Dell has also customised the interface a little, so you have customisable home pages (called Homes funnily enough), which you can customise to your liking, with a selection of widgets at your disposal. Our review sample came with wallpaper of the Millennium Dome/The O2, with three images making up the backdrop to these pages. It’s a shame they can’t be used to slow background scrolling like HTC and Samsung, as you’ll find odd pages with images that don’t match: a petty thing, but the devil is in the details.
But otherwise we like what Dell has done here. The top notification bar has been put to good use, taking advantage of the space available and divided into different areas. First up you have the applications menu, which drops down into recently used apps, then a second press brings up the full list. It might seem a little fiddly, but if you are a creature of habit (as well as dropping app shortcuts onto the home pages) then it works well enough. The second area lets you add and remove home pages, as well as jump to them – a little like HTC’s Leap feature.
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The third area is your notification area and rather than your normal Android pull-down bar, you press and the list pops-up. The fourth area is your status area, a press here pulls up a menu to turn on or off the wireless connections, gives you network and battery status and set alarms. Finally you have the date and time.
These home screens only work in landscape, they don’t rotate for portrait use, although once you get into applications, they will rotate depending on how you want to hold the Streak, with keyboards flipping round as you need them.
The standby/lock screen is a little disappointing. To unlock the screen you don’t need to swipe to unlock, you merely have to press the menu soft button, so it might be worth using the on-screen pattern security to stop you unlocking the device with a simple touch. Standard “Screen Locked” window doesn’t say you have received messages or anything else, which would have been useful.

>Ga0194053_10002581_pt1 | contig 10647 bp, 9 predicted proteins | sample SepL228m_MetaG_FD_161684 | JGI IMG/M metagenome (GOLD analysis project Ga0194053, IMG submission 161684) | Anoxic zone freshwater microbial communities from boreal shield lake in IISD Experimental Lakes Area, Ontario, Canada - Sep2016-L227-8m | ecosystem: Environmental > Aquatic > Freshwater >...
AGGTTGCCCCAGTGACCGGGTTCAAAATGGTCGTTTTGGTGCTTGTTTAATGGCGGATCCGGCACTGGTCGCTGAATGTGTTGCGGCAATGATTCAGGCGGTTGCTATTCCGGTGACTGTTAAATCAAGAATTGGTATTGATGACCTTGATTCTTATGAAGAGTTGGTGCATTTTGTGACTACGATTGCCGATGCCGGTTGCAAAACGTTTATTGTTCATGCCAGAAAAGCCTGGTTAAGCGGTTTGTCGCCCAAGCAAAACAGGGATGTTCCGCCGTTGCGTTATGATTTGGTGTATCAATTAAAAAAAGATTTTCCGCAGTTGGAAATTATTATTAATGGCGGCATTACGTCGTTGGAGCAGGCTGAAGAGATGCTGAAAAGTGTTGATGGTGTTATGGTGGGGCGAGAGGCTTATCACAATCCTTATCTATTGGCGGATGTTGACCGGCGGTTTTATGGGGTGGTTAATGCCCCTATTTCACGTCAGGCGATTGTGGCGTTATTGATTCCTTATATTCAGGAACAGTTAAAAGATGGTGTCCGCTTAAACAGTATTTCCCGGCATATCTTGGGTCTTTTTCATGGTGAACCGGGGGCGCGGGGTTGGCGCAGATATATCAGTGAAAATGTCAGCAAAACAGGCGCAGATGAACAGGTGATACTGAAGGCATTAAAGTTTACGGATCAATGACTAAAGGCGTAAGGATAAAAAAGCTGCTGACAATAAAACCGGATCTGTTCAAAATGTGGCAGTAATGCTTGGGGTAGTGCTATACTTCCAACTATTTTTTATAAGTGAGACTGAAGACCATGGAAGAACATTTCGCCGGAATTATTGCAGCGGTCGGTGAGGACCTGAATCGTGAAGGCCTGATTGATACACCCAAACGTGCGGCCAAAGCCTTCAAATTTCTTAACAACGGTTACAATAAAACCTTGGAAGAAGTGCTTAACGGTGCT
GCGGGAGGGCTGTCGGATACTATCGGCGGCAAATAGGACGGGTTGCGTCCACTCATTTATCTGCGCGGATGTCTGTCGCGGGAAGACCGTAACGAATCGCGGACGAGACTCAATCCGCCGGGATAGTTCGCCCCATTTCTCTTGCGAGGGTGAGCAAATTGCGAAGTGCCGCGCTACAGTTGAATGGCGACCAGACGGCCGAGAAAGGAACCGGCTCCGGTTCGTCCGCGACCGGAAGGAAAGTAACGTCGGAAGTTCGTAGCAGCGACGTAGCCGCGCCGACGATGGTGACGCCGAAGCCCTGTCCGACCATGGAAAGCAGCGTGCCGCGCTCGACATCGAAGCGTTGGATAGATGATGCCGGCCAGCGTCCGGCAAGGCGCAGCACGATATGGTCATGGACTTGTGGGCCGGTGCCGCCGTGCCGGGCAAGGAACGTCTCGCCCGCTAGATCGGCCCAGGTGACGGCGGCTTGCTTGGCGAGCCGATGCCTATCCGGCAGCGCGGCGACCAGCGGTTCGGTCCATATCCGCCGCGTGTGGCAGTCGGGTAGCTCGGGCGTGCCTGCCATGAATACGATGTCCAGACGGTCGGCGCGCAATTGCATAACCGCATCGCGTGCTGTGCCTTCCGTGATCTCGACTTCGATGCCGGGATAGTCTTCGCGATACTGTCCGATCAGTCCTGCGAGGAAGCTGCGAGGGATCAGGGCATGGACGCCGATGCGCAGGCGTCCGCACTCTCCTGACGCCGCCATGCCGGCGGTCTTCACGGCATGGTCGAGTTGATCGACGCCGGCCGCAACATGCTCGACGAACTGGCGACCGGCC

Sitting at the core of the Streak is a 1GHz Qualcomm Snapdragon processor, which gives the Streak the power it needs to zip around. We saw very little sign of lag when opening apps and navigating around the device, even with a number of applications open and running. The processor is backed by 512MB RAM and we found it ran nicely for normal tasks.
It’s a surprise that natively Dell hasn’t made the most of these specifications. There is no real support for HD playback, although we found that RockPlayer had a stab at some HD video, with MKV playing smoothly, but some MP4 files dropped lots of frames to become unwatchable – of course, with so many variations in video, some will work and some won’t. Likewise there is no HD capture from the video camera – you only get a maximum resolution of 640 x 480 which sets the Streak behind the curve.
Given the great screen, we’d also expect more in the way of media support. It had no problem with SD MPEG4 and AVI files from the default media player, but we would have expected a wider remit – DivX and MKV for example – although the beauty of Android is you can step around this problem with third-party apps.
We’d also have liked to see the Streak be a little more network savvy. There is no sign of skills shown by the Samsung Galaxy S with its All Share application, so again, if you want to stream content from your home network, you’ll have to turn to a third party. Little details like this would have strengthened the offering from Dell and perhaps defined what the Streak should be. There is no FM radio either, a basic thing, but one that commuters appreciate.
Dell offers its twist on Facebook and Twitter with a widget, but as we’ve seen from the likes of Sony Ericsson with the Xperia X10, this isn’t backed up with real applications, so you’ll have to download the Facebook app and a Twitter client to really use these tools. Pressing on a Twitter or Facebook entry in the widgets will take you through to the browser version of those services, which you may well be happy with. Remember too that the official Twitter client from Android isn’t compatible with v1.6, so you’ll be looking at one of the third-party apps again.
The contacts experience is fairly rich, with information pouring in from your Google account and from Facebook, although we couldn’t find a way to merge this information, so you may end up with duplicate contacts. It doesn’t go as far as HTC Sense or Motoblur in feeding all the information through one channel.